Analysis: Belfast Agreement is fragile and can be very quickly disrupted by events
Fresh committment urged by Tánaiste over the past, flags and parades
The Tánaiste said “there may well be a role” for Dr Dr Richard Haass in settling the current stalemate. Photograph: Paul Faith/PA Wire
In the wake of Gerry Adams’s arrest, Tánaiste and Minister for Foreign Affairs Eamon Gilmore has called for a renewed commitment from all the Northern parties to settle their differences over the past, flags and parades.
There are two basic questions.
First, can a way be found to bring the parties together in coming weeks in a fresh bid to break the stalemate? That seems possible, even if there are serious hurdles to be crossed first.
But will the jolt of the Adams’s detention and the reaction to it make the substantive task more difficult? That is not in doubt.
Gilmore said a window may open between elections later this month and the loyalist marching season in July.
The Tánaiste also said “there may well be a role” again for Richard Haass, with whom he spoke yesterday by phone.
The retired American diplomat chaired two rounds of talks late last year but there was no deal. If there was considerable frustration at that state of affairs in Dublin, London and Washington, the situation is a great deal more urgent now.
Within the power-sharing executive itself, the DUP and Sinn Féin were already at loggerheads before the PSNI held Adams for four days of questioning about the abduction, murder and secret burial of Jean McConville in 1972.
It falls to the North’s deputy director of public prosecutions, Pamela Atchison, to decide whether to press charges against Adams, who denies any involvement in the McConville case.
Whatever eventually happens on that front, it all serves to magnify the challenge posed by the past, flags and parades.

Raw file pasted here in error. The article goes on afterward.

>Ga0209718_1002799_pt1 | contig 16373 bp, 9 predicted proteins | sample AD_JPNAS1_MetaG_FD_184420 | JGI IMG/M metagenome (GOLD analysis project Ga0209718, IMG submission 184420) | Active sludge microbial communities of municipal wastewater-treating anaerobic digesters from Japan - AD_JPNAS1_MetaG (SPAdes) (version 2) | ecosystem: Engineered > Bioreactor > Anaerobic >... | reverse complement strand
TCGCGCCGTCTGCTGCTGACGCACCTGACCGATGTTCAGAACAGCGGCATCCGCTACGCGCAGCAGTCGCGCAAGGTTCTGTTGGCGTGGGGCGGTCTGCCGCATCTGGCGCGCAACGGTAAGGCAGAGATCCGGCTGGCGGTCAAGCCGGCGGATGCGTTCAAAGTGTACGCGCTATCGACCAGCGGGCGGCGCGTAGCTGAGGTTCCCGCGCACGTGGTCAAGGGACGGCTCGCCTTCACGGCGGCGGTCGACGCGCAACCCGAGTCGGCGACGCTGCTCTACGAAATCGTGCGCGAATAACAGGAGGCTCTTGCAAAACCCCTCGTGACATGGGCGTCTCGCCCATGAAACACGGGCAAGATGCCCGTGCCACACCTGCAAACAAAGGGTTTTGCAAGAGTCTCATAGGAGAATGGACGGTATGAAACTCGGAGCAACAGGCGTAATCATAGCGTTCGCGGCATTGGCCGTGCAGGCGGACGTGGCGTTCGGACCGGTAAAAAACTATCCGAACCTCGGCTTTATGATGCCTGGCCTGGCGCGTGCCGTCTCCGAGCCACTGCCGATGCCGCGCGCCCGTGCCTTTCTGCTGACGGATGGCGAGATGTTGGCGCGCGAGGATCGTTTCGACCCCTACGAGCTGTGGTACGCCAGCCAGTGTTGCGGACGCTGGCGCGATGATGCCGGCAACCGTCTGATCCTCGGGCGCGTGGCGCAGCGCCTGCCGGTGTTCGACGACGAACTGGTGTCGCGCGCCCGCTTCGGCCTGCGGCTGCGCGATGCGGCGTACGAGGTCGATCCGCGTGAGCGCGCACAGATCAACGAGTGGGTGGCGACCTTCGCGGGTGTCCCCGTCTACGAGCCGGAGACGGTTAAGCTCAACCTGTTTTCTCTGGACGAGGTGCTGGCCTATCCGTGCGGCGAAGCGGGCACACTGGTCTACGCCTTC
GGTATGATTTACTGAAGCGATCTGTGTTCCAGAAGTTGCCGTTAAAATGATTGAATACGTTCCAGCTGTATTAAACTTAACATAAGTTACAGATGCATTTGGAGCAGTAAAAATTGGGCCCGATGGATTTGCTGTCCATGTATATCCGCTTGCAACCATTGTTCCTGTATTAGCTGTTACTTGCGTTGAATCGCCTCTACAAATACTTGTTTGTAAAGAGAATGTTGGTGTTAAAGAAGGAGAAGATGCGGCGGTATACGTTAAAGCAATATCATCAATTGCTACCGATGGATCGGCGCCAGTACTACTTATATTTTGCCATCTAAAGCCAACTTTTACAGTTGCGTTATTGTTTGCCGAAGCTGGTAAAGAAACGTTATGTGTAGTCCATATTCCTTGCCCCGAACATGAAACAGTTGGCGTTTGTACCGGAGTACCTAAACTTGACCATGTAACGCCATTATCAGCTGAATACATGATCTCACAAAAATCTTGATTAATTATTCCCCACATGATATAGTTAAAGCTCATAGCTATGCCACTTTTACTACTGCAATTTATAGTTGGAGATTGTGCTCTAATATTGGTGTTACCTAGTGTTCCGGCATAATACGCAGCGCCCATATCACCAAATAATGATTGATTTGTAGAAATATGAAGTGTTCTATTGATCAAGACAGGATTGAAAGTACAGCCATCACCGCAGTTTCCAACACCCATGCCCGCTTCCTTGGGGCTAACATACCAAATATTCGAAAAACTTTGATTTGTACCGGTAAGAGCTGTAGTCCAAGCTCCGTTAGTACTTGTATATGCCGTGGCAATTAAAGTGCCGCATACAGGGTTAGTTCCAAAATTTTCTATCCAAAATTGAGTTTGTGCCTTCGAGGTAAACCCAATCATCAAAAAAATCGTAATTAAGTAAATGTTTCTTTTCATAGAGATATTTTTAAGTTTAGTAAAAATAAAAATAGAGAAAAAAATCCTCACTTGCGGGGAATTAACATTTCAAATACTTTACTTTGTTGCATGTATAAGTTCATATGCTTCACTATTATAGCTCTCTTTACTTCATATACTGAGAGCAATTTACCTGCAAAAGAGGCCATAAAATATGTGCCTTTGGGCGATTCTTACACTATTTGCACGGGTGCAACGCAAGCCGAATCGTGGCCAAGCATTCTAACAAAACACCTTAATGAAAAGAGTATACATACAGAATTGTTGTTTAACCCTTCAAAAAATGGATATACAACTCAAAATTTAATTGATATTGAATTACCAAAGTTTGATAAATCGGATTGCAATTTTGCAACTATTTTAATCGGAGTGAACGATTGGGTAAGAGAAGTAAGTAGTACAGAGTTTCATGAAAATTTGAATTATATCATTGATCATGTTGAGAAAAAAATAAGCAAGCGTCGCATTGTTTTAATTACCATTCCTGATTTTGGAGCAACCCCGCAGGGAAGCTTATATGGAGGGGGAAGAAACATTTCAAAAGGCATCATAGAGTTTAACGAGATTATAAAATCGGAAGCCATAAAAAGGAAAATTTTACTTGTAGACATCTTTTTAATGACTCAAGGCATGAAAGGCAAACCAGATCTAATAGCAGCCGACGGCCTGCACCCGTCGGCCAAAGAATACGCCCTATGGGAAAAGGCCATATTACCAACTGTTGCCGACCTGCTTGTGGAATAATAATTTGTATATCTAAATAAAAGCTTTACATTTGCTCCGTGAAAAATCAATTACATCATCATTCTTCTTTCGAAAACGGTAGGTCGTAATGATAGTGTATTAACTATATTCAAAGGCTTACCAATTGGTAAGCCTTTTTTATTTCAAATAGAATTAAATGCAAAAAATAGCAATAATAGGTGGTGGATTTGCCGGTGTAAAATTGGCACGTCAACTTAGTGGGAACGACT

Given the potential for strife during marching season, a renewed attempt to confront the riddle was already likely before the PSNI called Adams to Antrim last week.
This was followed by Sinn Féin’s attack on “political” policing and “dark forces” within the PSNI, which added to the strain on the executive itself.
With Deputy First Minister Martin McGuinness among the most strident critics within Sinn Féin, the withering counter-attack was led by first minister Peter Robinson.
McGuinness ultimately declared his party supports the PSNI and the Good Friday bodies, but it all served to highlight the fragility of the basic accord and the speed at which it can be disrupted by events.
Thus we now have the prospect of a new political initiative to bring the parties back to the table.
It is in the way of things now that Haass would have to be invited by the Northern parties themselves, but the impetus is coming at government level. The parties may not be in a mood for immediate talks and they would probably not go there in the middle of an election.
Thus the campaign, for all its rhetoric, may well provide scope to cool off in the aftermath of the arrest and the tensions it stirred.
The view in Dublin is that the Haass proposals, rejected last time out, contain the only viable way out of the morass.
Having tried twice already, it seems likely that Haass himself would return only if there was a meaningful pledge by all parties to seriously engage with a view to a deal.
That could be a while coming.